Whose Miss Brooks? Exploring the Legacy of Gwendolyn Brooks

Marriott Conference Center C

Sunday, 1:15-2:00

June 2017 marks the centennial anniversary of Gwendolyn Brooks, one of the 20th century’s pre-eminent poets and voices of social justice. The first black woman to be named United States poet laureate, Brook's poetry, fiction, and social commentary shed light on the beauty of humanity, the distinct qualities of black life and community, and the destructive effects of racism, sexism, and class inequality. Hear poet and author Quraysh Ali Lansana in conversation with Jericho Brown explore the life and legacy of Miss Brooks, including, but not limited to, her move from Harper & Row to Black publishers, such as Third World Press, and her shift from integrationist to Black power ideals.

Presenters

Jericho Brown

Jericho Brown is the recipient of the Whiting Writers Award and fellowships from the Radcliffe Institute for Advanced Study at Harvard University and the National Endowment for the Arts. His first book, Please (New Issues, 2008), won the American Book Award, and his second book, The New Testament (Copper Canyon, 2014), was named one of the best poetry books of the year by Library Journal. His poems have also appeared in The Nation, The New Republic, The New Yorker, and The Best American Poetry. Brown earned a PhD from the University of Houston, an MFA from the University of New Orleans, and a BA from Dillard University. He is an associate professor in the creative writing program at Emory University.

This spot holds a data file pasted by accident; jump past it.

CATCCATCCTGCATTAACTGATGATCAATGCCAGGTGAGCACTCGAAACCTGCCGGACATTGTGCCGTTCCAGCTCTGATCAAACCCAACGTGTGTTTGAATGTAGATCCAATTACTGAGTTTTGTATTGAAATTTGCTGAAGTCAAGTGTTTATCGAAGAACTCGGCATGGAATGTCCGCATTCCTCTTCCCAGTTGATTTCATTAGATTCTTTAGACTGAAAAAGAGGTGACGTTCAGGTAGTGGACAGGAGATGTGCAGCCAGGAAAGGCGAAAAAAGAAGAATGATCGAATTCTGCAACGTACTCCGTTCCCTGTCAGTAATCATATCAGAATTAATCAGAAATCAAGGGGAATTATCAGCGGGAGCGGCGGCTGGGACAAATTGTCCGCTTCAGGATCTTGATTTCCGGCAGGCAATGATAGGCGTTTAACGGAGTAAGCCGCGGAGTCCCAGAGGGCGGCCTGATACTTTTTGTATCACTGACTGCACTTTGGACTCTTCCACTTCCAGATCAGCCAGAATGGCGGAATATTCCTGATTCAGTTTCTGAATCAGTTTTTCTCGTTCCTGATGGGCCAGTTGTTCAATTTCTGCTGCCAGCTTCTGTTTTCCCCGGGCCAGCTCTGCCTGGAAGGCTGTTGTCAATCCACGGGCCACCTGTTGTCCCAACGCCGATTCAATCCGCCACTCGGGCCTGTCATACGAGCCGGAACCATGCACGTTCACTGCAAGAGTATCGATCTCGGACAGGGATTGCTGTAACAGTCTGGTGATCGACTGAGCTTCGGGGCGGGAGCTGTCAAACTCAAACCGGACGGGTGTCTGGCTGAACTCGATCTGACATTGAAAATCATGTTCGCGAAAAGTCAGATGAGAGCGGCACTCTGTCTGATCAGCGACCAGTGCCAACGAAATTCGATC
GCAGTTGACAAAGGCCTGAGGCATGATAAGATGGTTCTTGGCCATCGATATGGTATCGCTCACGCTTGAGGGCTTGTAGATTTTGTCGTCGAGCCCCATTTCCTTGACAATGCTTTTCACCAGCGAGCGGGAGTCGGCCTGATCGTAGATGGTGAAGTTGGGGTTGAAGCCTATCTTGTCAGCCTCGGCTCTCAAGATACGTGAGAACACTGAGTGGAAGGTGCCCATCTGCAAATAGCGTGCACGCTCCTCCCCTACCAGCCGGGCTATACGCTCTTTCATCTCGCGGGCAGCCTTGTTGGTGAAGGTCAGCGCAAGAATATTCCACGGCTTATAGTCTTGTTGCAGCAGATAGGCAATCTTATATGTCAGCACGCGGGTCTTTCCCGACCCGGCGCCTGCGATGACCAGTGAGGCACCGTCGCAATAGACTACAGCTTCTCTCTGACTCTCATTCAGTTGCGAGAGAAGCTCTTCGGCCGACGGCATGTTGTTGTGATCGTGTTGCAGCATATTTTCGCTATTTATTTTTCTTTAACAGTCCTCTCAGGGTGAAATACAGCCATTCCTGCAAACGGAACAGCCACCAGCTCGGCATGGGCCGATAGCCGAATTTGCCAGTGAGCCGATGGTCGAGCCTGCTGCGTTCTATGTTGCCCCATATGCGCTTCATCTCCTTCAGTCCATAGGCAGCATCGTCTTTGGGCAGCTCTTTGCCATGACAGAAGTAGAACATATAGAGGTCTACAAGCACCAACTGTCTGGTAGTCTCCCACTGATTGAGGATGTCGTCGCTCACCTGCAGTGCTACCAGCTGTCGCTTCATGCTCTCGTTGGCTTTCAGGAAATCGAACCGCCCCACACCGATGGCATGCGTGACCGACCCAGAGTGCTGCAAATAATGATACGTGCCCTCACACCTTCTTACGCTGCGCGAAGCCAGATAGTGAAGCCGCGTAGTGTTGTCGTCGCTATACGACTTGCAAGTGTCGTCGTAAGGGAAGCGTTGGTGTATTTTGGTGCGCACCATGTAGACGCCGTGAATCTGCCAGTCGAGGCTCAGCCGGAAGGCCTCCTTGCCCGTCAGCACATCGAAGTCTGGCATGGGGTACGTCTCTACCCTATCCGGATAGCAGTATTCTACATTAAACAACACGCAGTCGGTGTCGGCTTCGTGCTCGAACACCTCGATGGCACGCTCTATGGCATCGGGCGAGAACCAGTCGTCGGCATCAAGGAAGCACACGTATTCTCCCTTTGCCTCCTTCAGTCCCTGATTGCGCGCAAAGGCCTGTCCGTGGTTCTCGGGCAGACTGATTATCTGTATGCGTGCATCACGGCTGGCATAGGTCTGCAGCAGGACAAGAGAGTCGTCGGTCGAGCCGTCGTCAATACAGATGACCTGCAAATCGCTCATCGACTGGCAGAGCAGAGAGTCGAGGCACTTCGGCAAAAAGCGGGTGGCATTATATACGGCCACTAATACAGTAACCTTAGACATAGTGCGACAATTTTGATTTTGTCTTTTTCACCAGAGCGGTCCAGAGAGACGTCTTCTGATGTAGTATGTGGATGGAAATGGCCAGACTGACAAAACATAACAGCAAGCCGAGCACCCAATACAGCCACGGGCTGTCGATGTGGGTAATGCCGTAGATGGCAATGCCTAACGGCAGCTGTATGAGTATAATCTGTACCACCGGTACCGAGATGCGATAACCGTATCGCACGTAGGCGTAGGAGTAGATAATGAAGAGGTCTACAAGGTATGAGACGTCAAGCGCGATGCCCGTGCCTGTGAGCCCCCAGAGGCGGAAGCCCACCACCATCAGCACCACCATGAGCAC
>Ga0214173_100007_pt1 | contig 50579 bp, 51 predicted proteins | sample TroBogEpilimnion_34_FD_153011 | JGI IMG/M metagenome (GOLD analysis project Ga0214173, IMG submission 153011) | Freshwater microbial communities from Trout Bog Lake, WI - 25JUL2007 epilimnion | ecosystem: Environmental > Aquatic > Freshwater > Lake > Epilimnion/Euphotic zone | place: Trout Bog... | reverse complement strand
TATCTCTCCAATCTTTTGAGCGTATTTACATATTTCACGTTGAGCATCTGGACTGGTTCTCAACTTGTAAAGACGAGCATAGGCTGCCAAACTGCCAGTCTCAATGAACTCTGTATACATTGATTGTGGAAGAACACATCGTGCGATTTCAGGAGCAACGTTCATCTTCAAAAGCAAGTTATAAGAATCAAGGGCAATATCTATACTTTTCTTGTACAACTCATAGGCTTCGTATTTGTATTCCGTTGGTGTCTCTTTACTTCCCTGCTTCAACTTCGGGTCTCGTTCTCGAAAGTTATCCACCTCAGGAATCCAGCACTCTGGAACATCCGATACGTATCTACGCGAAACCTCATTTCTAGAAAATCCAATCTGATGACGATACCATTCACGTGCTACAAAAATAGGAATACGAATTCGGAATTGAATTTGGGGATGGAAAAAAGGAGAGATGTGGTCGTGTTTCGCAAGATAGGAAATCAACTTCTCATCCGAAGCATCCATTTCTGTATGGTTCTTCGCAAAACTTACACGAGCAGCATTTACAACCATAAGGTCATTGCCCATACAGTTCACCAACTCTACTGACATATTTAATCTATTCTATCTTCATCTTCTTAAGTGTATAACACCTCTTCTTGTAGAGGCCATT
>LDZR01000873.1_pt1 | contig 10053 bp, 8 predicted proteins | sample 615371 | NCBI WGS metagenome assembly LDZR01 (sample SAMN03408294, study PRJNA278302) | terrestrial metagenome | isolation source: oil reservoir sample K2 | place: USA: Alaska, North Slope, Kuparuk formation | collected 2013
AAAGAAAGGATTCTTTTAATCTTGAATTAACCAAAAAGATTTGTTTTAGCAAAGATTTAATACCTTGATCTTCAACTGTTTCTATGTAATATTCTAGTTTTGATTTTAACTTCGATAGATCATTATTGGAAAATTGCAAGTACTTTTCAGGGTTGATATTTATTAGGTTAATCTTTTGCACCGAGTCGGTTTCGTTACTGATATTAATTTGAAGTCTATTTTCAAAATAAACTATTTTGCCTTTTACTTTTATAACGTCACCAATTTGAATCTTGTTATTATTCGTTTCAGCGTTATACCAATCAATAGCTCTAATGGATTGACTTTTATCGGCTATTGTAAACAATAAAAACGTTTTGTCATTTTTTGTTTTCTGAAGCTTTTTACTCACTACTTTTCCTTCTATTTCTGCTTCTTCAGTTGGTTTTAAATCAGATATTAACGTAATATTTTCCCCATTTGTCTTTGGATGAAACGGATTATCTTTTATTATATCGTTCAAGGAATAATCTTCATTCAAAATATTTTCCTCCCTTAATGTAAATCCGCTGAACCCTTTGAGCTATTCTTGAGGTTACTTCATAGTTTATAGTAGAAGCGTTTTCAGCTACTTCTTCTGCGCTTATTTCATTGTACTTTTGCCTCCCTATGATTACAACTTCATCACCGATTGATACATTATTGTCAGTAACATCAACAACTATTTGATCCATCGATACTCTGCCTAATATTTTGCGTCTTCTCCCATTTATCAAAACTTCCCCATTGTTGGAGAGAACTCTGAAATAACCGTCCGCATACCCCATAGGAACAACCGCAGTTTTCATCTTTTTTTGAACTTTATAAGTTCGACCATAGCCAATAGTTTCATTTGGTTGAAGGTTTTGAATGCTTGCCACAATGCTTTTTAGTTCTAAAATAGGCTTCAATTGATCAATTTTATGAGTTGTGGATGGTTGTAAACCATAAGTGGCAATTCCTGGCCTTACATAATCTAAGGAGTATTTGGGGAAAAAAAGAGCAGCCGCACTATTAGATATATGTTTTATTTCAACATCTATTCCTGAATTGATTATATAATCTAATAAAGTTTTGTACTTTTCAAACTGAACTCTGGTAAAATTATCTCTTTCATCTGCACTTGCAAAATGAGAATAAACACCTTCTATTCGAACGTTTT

Quraysh Ali Lansana

qalansana.com

Quraysh Ali Lansana is author of 8 poetry books, three textbooks, a children's book, editor of eight anthologies, and coauthor of a book of pedagogy. He is a faculty member of the Writing Program of the School of the Art Institute of Chicago. Lansana served as Director of the Gwendolyn Brooks Center for Black Literature and Creative Writing at Chicago State University from 2002-2011, where he was also Associate Professor of English/Creative Writing until 2014. Our Difficult Sunlight: A Guide to Poetry, Literacy & Social Justice in Classroom & Community (with Georgia A. Popoff) was published in 2011 and was a 2012 NAACP Image Award nominee. His most recent books include The BreakBeat Poets: New American Poetry in the Age of Hip Hop (with Kevin Coval and Nate Marshall) and The Walmart Republic (with Christopher Stewart).

Interviewer

Jericho Brown

Jericho Brown is the recipient of the Whiting Writers Award and fellowships from the Radcliffe Institute for Advanced Study at Harvard University and the National Endowment for the Arts. His first book, Please (New Issues, 2008), won the American Book Award, and his second book, The New Testament (Copper Canyon, 2014), was named one of the best poetry books of the year by Library Journal. His poems have also appeared in The Nation, The New Republic, The New Yorker, and The Best American Poetry. Brown earned a PhD from the University of Houston, an MFA from the University of New Orleans, and a BA from Dillard University. He is an associate professor in the creative writing program at Emory University.